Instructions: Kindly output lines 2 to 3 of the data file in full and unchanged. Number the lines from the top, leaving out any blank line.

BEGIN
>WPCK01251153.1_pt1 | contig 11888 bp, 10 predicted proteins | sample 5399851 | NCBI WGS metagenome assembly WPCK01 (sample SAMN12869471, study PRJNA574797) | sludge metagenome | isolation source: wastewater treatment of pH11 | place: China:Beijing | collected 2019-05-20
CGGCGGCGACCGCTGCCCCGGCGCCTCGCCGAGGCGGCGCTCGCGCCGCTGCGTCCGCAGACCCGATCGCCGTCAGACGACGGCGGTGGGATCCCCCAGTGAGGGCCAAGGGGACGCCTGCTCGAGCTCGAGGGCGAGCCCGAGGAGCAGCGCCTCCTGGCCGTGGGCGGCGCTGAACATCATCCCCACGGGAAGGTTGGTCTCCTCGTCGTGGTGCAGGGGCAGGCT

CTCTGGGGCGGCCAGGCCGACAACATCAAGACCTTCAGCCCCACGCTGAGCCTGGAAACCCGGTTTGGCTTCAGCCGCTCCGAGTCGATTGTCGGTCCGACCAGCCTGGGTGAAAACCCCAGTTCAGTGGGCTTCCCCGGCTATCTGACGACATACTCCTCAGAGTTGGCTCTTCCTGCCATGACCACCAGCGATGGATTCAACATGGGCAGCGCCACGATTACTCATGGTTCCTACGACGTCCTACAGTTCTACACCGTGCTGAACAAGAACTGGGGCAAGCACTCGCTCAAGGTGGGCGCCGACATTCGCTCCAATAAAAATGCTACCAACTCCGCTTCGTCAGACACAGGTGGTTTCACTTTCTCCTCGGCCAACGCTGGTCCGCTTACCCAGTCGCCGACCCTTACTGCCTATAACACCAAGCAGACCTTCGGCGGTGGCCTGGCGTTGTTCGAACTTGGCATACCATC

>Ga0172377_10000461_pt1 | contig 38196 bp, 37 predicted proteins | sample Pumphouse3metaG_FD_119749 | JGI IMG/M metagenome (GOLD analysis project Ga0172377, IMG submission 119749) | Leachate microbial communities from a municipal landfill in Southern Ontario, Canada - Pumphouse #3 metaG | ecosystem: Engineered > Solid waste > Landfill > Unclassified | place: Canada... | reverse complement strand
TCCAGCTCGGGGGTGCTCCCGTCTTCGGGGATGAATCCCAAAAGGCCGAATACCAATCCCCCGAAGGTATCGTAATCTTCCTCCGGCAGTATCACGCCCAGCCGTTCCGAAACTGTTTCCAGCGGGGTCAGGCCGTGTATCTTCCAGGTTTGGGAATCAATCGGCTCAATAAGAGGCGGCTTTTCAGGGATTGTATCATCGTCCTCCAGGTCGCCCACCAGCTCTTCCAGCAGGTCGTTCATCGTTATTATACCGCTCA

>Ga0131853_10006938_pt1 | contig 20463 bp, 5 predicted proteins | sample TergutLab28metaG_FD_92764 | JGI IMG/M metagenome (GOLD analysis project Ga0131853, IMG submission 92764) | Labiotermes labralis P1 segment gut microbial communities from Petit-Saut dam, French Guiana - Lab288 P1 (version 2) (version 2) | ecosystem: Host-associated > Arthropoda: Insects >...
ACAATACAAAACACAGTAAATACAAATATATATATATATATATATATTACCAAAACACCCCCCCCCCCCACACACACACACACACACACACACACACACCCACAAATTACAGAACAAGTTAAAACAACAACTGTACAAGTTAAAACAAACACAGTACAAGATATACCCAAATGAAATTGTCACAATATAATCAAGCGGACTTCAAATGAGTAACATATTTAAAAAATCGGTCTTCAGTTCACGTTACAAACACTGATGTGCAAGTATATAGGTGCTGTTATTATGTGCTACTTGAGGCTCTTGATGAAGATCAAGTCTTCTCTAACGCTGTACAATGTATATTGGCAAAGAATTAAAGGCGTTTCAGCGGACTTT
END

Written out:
CGGCGGCGACCGCTGCCCCGGCGCCTCGCCGAGGCGGCGCTCGCGCCGCTGCGTCCGCAGACCCGATCGCCGTCAGACGACGGCGGTGGGATCCCCCAGTGAGGGCCAAGGGGACGCCTGCTCGAGCTCGAGGGCGAGCCCGAGGAGCAGCGCCTCCTGGCCGTGGGCGGCGCTGAACATCATCCCCACGGGAAGGTTGGTCTCCTCGTCGTGGTGCAGGGGCAGGCT

CTCTGGGGCGGCCAGGCCGACAACATCAAGACCTTCAGCCCCACGCTGAGCCTGGAAACCCGGTTTGGCTTCAGCCGCTCCGAGTCGATTGTCGGTCCGACCAGCCTGGGTGAAAACCCCAGTTCAGTGGGCTTCCCCGGCTATCTGACGACATACTCCTCAGAGTTGGCTCTTCCTGCCATGACCACCAGCGATGGATTCAACATGGGCAGCGCCACGATTACTCATGGTTCCTACGACGTCCTACAGTTCTACACCGTGCTGAACAAGAACTGGGGCAAGCACTCGCTCAAGGTGGGCGCCGACATTCGCTCCAATAAAAATGCTACCAACTCCGCTTCGTCAGACACAGGTGGTTTCACTTTCTCCTCGGCCAACGCTGGTCCGCTTACCCAGTCGCCGACCCTTACTGCCTATAACACCAAGCAGACCTTCGGCGGTGGCCTGGCGTTGTTCGAACTTGGCATACCATC